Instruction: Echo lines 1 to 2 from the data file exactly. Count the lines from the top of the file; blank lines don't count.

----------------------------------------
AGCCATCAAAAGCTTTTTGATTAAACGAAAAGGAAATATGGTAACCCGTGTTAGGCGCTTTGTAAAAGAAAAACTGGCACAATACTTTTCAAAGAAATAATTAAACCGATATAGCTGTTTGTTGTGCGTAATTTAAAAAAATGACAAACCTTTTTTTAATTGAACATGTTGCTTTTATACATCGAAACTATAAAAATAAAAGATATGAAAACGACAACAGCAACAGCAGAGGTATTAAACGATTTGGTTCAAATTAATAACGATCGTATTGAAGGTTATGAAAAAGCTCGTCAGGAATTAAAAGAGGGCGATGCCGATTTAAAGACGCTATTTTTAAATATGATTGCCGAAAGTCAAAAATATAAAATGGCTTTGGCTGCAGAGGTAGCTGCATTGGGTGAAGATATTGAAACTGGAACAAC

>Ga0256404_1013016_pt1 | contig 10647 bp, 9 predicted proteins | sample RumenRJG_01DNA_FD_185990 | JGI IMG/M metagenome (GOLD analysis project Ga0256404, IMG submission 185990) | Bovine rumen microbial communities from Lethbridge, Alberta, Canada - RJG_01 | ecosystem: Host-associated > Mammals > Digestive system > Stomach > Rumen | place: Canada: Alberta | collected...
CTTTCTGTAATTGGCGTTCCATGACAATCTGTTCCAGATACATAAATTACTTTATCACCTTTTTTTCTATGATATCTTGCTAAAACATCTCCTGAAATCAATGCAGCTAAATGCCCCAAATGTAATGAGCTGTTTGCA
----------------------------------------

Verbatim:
AGCCATCAAAAGCTTTTTGATTAAACGAAAAGGAAATATGGTAACCCGTGTTAGGCGCTTTGTAAAAGAAAAACTGGCACAATACTTTTCAAAGAAATAATTAAACCGATATAGCTGTTTGTTGTGCGTAATTTAAAAAAATGACAAACCTTTTTTTAATTGAACATGTTGCTTTTATACATCGAAACTATAAAAATAAAAGATATGAAAACGACAACAGCAACAGCAGAGGTATTAAACGATTTGGTTCAAATTAATAACGATCGTATTGAAGGTTATGAAAAAGCTCGTCAGGAATTAAAAGAGGGCGATGCCGATTTAAAGACGCTATTTTTAAATATGATTGCCGAAAGTCAAAAATATAAAATGGCTTTGGCTGCAGAGGTAGCTGCATTGGGTGAAGATATTGAAACTGGAACAAC

>Ga0256404_1013016_pt1 | contig 10647 bp, 9 predicted proteins | sample RumenRJG_01DNA_FD_185990 | JGI IMG/M metagenome (GOLD analysis project Ga0256404, IMG submission 185990) | Bovine rumen microbial communities from Lethbridge, Alberta, Canada - RJG_01 | ecosystem: Host-associated > Mammals > Digestive system > Stomach > Rumen | place: Canada: Alberta | collected...